Peralta Community College District's Only Student-Run Publication
Peralta Community College District's only student-run publication.

The Citizen

Peralta Community College District's only student-run publication.

The Citizen

Peralta Community College District's only student-run publication.

The Citizen

(Illustration: Eliot Faine/The Citizen)
CoA to host blood drive
College health coordinator says blood donations fell during pandemic
Eliot Faine, Staff Writer • April 13, 2024
Student Trustee Naomi Vasquez, who was sworn onto the Peralta Community College District Board of Trustees on Dec. 12, 2023, sees her role as an opportunity to uplift her fellow students and advocate for the value of a community college education. (Photo: Eliot Faine/The Citizen)
Student Trustee Naomi Vasquez aims to lift voices and empower students at PCCD
Isabelly Sabô Barbosa, Social Media Editor • February 28, 2024

Thomas hearing rescheduled due to outstanding arrest warrant

Warrant stems from Thomas’ failure to appear for Sheriff’s Work Alternative Program
(Photo: @tapanakorn/Canva)

A disposition hearing for the misdemeanor case against Tim Thomas, Executive Director of Public Safety for the Peralta Community College District, was rescheduled by the judge today, due to an outstanding warrant for Thomas’ arrest. The case includes charges of elder abuse, battery, and grand theft.

Thomas’ case, stemming from a May 2022 altercation with an elderly RV resident, was to be heard today in Department 113 of the Wiley W. Manuel Courthouse by Alameda County Superior Court judge Gloria F. Rhynes.

When the case was called, Rhynes stated she had been notified that there was a warrant out for Thomas’ arrest for a different case regarding a DUI and gun charge, and wanted this matter to be handled before proceeding with the battery case.

Thomas was not present for the hearing today and was represented by his attorney, Edwin Prather of Prather Law Offices.

Jason Brian Quinn, the Deputy District Attorney for Alameda County assigned to this case, requested that Thomas come to the courthouse. Rhynes stated that Thomas could be arrested if he appeared in court due to the warrant.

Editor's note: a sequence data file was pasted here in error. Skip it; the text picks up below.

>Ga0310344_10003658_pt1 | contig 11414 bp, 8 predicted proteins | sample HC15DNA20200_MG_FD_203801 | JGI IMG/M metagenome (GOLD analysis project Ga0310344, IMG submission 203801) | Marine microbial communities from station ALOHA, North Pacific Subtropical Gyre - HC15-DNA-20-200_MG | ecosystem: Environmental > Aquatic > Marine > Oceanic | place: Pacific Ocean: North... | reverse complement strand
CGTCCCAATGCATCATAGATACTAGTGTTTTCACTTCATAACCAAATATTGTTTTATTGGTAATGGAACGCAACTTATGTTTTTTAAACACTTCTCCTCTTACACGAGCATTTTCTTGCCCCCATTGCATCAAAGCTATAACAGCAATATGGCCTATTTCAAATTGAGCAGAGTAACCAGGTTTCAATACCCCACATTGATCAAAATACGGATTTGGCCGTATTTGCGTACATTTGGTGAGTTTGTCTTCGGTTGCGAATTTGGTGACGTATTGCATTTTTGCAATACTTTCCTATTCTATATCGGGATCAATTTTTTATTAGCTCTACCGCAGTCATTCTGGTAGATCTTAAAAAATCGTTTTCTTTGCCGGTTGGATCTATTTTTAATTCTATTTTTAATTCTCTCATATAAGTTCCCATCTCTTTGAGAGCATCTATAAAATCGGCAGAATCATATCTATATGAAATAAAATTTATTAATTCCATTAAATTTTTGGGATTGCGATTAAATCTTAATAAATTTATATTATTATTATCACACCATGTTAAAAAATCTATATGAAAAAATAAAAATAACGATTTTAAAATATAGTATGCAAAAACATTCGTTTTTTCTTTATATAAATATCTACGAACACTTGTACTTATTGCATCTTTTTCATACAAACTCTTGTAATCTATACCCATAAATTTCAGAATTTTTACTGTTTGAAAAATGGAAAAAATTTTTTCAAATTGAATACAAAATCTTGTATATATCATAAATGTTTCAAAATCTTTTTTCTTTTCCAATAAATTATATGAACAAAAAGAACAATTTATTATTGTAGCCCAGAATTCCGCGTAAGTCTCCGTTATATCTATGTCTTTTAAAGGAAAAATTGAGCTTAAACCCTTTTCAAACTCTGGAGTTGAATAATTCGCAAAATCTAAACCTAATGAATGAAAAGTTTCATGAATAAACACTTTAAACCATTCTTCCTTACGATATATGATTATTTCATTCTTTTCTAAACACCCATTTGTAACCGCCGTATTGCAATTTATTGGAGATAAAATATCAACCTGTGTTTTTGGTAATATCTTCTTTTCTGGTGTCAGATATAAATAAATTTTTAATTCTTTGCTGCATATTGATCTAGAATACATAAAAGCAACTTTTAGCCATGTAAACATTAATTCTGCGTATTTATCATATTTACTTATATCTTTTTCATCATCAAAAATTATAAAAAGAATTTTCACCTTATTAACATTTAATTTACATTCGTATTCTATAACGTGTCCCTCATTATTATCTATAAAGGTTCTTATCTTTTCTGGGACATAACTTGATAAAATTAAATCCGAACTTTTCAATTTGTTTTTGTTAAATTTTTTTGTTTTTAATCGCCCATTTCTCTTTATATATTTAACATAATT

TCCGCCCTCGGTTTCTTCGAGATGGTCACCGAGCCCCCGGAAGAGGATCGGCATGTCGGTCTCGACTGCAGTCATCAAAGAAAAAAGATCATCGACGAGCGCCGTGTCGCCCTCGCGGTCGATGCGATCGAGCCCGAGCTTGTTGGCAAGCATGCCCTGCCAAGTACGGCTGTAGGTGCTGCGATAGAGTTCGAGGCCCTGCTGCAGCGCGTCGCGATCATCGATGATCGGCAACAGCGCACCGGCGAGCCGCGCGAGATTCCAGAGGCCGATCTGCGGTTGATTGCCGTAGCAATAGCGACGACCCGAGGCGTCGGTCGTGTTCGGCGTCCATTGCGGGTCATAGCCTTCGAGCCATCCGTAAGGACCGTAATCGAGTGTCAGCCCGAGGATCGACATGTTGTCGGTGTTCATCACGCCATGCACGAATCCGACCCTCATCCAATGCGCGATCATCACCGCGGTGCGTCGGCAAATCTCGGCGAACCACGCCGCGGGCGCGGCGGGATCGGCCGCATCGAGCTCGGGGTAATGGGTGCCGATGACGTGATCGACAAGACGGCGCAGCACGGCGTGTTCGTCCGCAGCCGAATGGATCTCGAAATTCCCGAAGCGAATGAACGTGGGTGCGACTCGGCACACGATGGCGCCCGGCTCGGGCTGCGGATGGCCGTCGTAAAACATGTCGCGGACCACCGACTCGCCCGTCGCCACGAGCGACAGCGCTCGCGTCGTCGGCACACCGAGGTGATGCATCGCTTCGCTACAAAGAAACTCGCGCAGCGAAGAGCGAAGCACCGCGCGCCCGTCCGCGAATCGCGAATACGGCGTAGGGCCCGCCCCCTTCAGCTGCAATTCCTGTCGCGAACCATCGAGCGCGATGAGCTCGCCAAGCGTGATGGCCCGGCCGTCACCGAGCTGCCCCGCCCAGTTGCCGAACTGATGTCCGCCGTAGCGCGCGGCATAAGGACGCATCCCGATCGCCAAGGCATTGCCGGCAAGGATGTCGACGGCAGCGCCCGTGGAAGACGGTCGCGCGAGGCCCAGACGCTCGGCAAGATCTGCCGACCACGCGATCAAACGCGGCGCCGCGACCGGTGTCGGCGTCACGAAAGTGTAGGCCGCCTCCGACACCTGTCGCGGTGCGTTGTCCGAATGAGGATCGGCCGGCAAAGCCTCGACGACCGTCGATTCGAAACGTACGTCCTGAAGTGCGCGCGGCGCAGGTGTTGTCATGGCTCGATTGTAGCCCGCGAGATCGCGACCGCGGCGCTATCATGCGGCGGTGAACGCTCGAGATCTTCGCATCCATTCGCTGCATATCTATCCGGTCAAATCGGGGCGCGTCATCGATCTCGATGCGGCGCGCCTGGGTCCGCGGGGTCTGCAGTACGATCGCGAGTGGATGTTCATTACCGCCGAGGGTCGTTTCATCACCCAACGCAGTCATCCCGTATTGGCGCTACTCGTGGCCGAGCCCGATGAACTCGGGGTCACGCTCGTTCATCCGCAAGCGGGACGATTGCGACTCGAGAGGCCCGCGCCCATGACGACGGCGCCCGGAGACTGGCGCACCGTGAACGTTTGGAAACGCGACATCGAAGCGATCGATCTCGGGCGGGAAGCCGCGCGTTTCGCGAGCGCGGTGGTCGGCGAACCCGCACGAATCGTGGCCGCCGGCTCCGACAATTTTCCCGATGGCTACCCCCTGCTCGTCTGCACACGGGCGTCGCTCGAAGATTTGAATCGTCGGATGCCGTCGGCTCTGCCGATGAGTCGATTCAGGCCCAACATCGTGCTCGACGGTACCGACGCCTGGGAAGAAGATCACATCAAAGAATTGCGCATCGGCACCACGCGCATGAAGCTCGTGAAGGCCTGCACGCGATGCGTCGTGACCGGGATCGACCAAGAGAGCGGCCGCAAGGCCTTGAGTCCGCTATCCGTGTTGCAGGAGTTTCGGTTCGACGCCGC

The warrant stems from a failure by Thomas to comply with the terms of his conviction on misdemeanor charges for driving under the influence of alcohol and carrying a concealed firearm within his vehicle.

As a part of his sentencing on Dec. 4, 2023 at the East County Hall of Justice, Thomas was ordered by the judge to pay a $1,919 fine, serve three years of probation, three months of DUI schooling and two days in county jail.

Thomas already served one day in jail before being bailed out on Jan. 31, 2023. He has one day left in his sentence.

Thomas was referred to the Sheriff’s Work Alternative Program (SWAP) as an alternative to time at the county jail, where he would be required to perform 8-10 hours of work under the supervision of the Alameda County Sheriff’s Office (ACSO).

Thomas was ordered to report to the ASCO by Dec. 26, 2023, but according to the ACSO, Thomas failed to appear by that date.

On Dec. 27, 2023, the ACSO sent notice to the East County Hall of Justice, stating that Thomas had “failed to complete the Sheriff’s Work Alternative Program and was referred back to the court for sentencing.”

Thomas was ordered to appear in court on Jan. 24, 2024 in Department 712 for a SWAP re-referral, but failed to appear according to court documents. As a result, a $5,000 bench warrant was issued for his arrest and his probation summarily revoked.

Rhynes sternly requested that Thomas appear for his next court hearing set for March 6 in Department 113 of the Wiley W. Manuel Courthouse in Oakland.

About the Contributor
Lylah Schmedel-Permanna
Lylah Schmedel-Permanna, Managing Editor
Lylah Schmedel-Permanna is a Bay Area native and graduate from the University of California-Davis where she received her bachelor’s degree in Socio-Cultural Anthropology with an emphasis on political structures. She is returning back to the community college system after having attended Las Positas College, where she was student body president in 2019. Lylah also has a strong background working in employment law and police misconduct law. She is passionate about uplifting voices in the Bay Area which has sparked her interest in becoming a journalist.
Leave a Comment
Donate to The Citizen
Our Goal

Comments (0)

All Sort: Newest

Your email address will not be published. Required fields are marked *